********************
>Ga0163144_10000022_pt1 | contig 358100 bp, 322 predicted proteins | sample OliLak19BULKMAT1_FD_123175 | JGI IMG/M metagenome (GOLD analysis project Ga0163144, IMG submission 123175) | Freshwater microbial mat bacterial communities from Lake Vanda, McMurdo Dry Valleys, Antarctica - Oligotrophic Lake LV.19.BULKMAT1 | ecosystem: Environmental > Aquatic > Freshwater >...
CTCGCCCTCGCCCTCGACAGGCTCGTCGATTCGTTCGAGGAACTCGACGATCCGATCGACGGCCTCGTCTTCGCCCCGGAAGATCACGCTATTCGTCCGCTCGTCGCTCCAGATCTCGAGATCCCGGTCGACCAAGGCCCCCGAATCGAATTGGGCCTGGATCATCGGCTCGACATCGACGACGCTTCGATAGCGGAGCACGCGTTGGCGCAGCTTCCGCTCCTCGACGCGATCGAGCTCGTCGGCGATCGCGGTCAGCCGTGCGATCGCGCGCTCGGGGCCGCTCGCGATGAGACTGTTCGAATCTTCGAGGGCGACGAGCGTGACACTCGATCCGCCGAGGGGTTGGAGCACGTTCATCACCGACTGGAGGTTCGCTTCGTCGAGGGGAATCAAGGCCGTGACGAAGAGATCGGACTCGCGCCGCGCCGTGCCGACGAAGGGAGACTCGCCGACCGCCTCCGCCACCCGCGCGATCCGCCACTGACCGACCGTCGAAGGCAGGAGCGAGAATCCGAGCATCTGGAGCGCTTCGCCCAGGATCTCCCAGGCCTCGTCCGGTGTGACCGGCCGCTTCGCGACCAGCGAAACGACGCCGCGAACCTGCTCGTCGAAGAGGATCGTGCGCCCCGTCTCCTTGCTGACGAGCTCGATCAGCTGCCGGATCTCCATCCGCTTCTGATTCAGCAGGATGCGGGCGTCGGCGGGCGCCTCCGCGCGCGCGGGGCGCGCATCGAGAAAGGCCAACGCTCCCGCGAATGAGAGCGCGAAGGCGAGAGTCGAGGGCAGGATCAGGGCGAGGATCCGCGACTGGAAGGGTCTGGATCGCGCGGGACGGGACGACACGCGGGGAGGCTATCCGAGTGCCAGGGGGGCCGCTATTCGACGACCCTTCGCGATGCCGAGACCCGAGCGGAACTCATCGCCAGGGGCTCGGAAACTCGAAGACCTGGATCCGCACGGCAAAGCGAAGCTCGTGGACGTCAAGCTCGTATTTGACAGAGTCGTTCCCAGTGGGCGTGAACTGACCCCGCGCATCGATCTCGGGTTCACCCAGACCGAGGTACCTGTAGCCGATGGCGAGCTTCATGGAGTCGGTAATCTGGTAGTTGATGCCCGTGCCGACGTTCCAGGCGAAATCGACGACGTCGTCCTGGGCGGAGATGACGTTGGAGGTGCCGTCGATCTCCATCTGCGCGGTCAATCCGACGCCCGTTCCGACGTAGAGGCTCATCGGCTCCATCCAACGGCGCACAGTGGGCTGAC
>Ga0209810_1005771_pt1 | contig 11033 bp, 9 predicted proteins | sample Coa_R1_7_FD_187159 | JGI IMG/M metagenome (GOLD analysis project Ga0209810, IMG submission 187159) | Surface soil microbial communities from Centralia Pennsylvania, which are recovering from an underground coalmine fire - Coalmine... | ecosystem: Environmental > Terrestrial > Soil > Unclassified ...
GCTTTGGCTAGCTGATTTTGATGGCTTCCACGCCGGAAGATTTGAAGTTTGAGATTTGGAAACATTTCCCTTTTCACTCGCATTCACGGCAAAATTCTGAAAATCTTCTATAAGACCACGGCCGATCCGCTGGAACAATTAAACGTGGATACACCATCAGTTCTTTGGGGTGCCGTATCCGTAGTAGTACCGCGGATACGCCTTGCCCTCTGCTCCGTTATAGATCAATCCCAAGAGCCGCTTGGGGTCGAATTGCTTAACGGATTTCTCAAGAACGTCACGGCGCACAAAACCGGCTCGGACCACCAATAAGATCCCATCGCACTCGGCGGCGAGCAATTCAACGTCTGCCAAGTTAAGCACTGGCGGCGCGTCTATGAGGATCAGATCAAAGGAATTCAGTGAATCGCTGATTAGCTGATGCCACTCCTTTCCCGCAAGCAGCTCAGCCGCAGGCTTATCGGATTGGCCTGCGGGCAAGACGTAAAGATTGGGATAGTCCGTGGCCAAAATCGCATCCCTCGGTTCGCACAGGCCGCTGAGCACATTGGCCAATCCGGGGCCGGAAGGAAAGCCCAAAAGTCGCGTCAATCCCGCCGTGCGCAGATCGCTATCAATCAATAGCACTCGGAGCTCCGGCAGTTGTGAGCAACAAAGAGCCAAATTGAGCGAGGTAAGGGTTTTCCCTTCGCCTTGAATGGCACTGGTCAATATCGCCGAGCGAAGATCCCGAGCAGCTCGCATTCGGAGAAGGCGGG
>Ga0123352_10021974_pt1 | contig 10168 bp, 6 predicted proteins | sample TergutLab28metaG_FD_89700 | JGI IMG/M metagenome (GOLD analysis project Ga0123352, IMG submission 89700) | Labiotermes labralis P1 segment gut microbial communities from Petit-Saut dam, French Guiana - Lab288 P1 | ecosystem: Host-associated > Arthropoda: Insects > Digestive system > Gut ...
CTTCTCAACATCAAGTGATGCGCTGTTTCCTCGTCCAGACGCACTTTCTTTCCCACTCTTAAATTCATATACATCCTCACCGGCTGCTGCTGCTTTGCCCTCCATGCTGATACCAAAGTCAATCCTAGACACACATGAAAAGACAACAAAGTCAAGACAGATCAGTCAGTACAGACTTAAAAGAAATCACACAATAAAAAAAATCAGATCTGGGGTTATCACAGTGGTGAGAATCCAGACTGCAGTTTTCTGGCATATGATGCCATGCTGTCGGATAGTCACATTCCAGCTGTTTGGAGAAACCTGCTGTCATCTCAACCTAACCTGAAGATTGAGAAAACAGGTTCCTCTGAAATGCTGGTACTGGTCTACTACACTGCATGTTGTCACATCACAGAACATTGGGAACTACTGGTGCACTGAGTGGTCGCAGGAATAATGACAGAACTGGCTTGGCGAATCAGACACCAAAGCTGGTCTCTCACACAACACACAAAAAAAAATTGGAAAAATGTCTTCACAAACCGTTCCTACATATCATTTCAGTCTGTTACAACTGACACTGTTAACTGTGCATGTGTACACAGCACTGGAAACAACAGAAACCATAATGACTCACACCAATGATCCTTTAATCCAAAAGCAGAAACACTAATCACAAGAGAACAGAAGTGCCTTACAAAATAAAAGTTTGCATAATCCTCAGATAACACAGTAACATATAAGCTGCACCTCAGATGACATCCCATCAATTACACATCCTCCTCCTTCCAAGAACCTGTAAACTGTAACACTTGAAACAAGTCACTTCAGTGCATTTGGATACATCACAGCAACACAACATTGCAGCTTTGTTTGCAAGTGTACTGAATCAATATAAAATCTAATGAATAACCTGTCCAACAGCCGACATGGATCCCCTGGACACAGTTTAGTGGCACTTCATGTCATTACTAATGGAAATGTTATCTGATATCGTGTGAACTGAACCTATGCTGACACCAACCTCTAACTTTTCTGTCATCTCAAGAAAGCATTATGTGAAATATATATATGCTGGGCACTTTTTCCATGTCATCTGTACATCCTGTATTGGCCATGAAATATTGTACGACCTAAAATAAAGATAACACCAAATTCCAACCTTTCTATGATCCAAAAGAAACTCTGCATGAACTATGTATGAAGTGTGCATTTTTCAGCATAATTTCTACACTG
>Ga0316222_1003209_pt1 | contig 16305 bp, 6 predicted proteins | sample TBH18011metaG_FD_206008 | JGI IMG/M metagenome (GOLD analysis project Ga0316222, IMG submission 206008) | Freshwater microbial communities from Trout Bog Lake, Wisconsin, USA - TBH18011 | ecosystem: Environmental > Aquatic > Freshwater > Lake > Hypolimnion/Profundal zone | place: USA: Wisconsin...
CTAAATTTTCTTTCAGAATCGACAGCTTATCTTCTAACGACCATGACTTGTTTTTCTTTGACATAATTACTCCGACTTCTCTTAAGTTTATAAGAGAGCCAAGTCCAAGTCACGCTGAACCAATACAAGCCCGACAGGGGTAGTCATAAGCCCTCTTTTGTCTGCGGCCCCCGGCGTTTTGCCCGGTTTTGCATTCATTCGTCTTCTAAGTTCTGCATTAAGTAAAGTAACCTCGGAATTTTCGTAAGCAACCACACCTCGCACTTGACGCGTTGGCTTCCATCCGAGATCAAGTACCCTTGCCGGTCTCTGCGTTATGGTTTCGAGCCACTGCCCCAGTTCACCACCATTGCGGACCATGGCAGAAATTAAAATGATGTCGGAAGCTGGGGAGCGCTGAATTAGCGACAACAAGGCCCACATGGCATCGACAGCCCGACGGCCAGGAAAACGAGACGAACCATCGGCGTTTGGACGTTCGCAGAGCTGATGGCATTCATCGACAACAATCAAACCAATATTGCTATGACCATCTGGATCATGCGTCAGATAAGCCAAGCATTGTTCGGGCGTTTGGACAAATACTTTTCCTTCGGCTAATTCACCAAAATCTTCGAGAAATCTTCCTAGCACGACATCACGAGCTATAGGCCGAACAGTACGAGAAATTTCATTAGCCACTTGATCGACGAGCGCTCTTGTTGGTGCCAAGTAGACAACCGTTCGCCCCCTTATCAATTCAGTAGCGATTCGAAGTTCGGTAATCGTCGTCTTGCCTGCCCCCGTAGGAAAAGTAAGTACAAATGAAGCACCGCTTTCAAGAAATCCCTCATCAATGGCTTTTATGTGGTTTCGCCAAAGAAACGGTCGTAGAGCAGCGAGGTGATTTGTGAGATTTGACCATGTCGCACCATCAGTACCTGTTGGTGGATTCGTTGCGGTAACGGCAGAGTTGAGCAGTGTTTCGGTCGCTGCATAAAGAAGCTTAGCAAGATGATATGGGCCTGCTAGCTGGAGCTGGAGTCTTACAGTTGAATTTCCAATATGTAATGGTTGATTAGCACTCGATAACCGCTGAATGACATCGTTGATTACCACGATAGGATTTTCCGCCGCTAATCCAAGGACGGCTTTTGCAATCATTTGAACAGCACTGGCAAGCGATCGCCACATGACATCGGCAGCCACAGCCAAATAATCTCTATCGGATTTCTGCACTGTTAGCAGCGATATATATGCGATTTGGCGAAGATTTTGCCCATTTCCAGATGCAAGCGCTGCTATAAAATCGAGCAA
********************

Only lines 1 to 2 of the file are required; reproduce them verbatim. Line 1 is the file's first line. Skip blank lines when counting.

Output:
>Ga0163144_10000022_pt1 | contig 358100 bp, 322 predicted proteins | sample OliLak19BULKMAT1_FD_123175 | JGI IMG/M metagenome (GOLD analysis project Ga0163144, IMG submission 123175) | Freshwater microbial mat bacterial communities from Lake Vanda, McMurdo Dry Valleys, Antarctica - Oligotrophic Lake LV.19.BULKMAT1 | ecosystem: Environmental > Aquatic > Freshwater >...
CTCGCCCTCGCCCTCGACAGGCTCGTCGATTCGTTCGAGGAACTCGACGATCCGATCGACGGCCTCGTCTTCGCCCCGGAAGATCACGCTATTCGTCCGCTCGTCGCTCCAGATCTCGAGATCCCGGTCGACCAAGGCCCCCGAATCGAATTGGGCCTGGATCATCGGCTCGACATCGACGACGCTTCGATAGCGGAGCACGCGTTGGCGCAGCTTCCGCTCCTCGACGCGATCGAGCTCGTCGGCGATCGCGGTCAGCCGTGCGATCGCGCGCTCGGGGCCGCTCGCGATGAGACTGTTCGAATCTTCGAGGGCGACGAGCGTGACACTCGATCCGCCGAGGGGTTGGAGCACGTTCATCACCGACTGGAGGTTCGCTTCGTCGAGGGGAATCAAGGCCGTGACGAAGAGATCGGACTCGCGCCGCGCCGTGCCGACGAAGGGAGACTCGCCGACCGCCTCCGCCACCCGCGCGATCCGCCACTGACCGACCGTCGAAGGCAGGAGCGAGAATCCGAGCATCTGGAGCGCTTCGCCCAGGATCTCCCAGGCCTCGTCCGGTGTGACCGGCCGCTTCGCGACCAGCGAAACGACGCCGCGAACCTGCTCGTCGAAGAGGATCGTGCGCCCCGTCTCCTTGCTGACGAGCTCGATCAGCTGCCGGATCTCCATCCGCTTCTGATTCAGCAGGATGCGGGCGTCGGCGGGCGCCTCCGCGCGCGCGGGGCGCGCATCGAGAAAGGCCAACGCTCCCGCGAATGAGAGCGCGAAGGCGAGAGTCGAGGGCAGGATCAGGGCGAGGATCCGCGACTGGAAGGGTCTGGATCGCGCGGGACGGGACGACACGCGGGGAGGCTATCCGAGTGCCAGGGGGGCCGCTATTCGACGACCCTTCGCGATGCCGAGACCCGAGCGGAACTCATCGCCAGGGGCTCGGAAACTCGAAGACCTGGATCCGCACGGCAAAGCGAAGCTCGTGGACGTCAAGCTCGTATTTGACAGAGTCGTTCCCAGTGGGCGTGAACTGACCCCGCGCATCGATCTCGGGTTCACCCAGACCGAGGTACCTGTAGCCGATGGCGAGCTTCATGGAGTCGGTAATCTGGTAGTTGATGCCCGTGCCGACGTTCCAGGCGAAATCGACGACGTCGTCCTGGGCGGAGATGACGTTGGAGGTGCCGTCGATCTCCATCTGCGCGGTCAATCCGACGCCCGTTCCGACGTAGAGGCTCATCGGCTCCATCCAACGGCGCACAGTGGGCTGAC